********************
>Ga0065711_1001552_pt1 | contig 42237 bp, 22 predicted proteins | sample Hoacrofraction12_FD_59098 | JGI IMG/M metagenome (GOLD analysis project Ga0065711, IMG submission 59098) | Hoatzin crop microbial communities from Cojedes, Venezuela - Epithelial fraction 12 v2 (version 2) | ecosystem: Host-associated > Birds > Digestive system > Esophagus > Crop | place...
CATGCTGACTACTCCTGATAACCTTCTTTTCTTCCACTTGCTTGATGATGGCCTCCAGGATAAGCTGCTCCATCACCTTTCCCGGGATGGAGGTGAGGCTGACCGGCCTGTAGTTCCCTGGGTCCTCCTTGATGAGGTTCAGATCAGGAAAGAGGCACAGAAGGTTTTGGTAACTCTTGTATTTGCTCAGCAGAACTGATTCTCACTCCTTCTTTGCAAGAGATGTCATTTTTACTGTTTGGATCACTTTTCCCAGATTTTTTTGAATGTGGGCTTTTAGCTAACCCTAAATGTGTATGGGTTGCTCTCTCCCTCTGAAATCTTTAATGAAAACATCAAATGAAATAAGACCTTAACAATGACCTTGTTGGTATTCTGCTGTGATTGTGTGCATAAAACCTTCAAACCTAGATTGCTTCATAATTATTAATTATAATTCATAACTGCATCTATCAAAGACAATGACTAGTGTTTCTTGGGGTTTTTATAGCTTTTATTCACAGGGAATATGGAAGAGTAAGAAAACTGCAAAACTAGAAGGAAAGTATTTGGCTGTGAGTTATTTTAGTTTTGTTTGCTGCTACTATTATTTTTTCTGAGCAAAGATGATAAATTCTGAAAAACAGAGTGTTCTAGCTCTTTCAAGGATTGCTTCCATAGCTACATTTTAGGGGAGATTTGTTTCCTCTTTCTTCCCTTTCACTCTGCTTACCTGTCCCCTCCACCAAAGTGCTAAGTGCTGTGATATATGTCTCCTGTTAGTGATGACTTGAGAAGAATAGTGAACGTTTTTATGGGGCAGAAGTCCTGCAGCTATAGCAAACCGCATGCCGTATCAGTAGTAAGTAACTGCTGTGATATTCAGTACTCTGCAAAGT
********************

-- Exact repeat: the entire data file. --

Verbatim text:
>Ga0065711_1001552_pt1 | contig 42237 bp, 22 predicted proteins | sample Hoacrofraction12_FD_59098 | JGI IMG/M metagenome (GOLD analysis project Ga0065711, IMG submission 59098) | Hoatzin crop microbial communities from Cojedes, Venezuela - Epithelial fraction 12 v2 (version 2) | ecosystem: Host-associated > Birds > Digestive system > Esophagus > Crop | place...
CATGCTGACTACTCCTGATAACCTTCTTTTCTTCCACTTGCTTGATGATGGCCTCCAGGATAAGCTGCTCCATCACCTTTCCCGGGATGGAGGTGAGGCTGACCGGCCTGTAGTTCCCTGGGTCCTCCTTGATGAGGTTCAGATCAGGAAAGAGGCACAGAAGGTTTTGGTAACTCTTGTATTTGCTCAGCAGAACTGATTCTCACTCCTTCTTTGCAAGAGATGTCATTTTTACTGTTTGGATCACTTTTCCCAGATTTTTTTGAATGTGGGCTTTTAGCTAACCCTAAATGTGTATGGGTTGCTCTCTCCCTCTGAAATCTTTAATGAAAACATCAAATGAAATAAGACCTTAACAATGACCTTGTTGGTATTCTGCTGTGATTGTGTGCATAAAACCTTCAAACCTAGATTGCTTCATAATTATTAATTATAATTCATAACTGCATCTATCAAAGACAATGACTAGTGTTTCTTGGGGTTTTTATAGCTTTTATTCACAGGGAATATGGAAGAGTAAGAAAACTGCAAAACTAGAAGGAAAGTATTTGGCTGTGAGTTATTTTAGTTTTGTTTGCTGCTACTATTATTTTTTCTGAGCAAAGATGATAAATTCTGAAAAACAGAGTGTTCTAGCTCTTTCAAGGATTGCTTCCATAGCTACATTTTAGGGGAGATTTGTTTCCTCTTTCTTCCCTTTCACTCTGCTTACCTGTCCCCTCCACCAAAGTGCTAAGTGCTGTGATATATGTCTCCTGTTAGTGATGACTTGAGAAGAATAGTGAACGTTTTTATGGGGCAGAAGTCCTGCAGCTATAGCAAACCGCATGCCGTATCAGTAGTAAGTAACTGCTGTGATATTCAGTACTCTGCAAAGT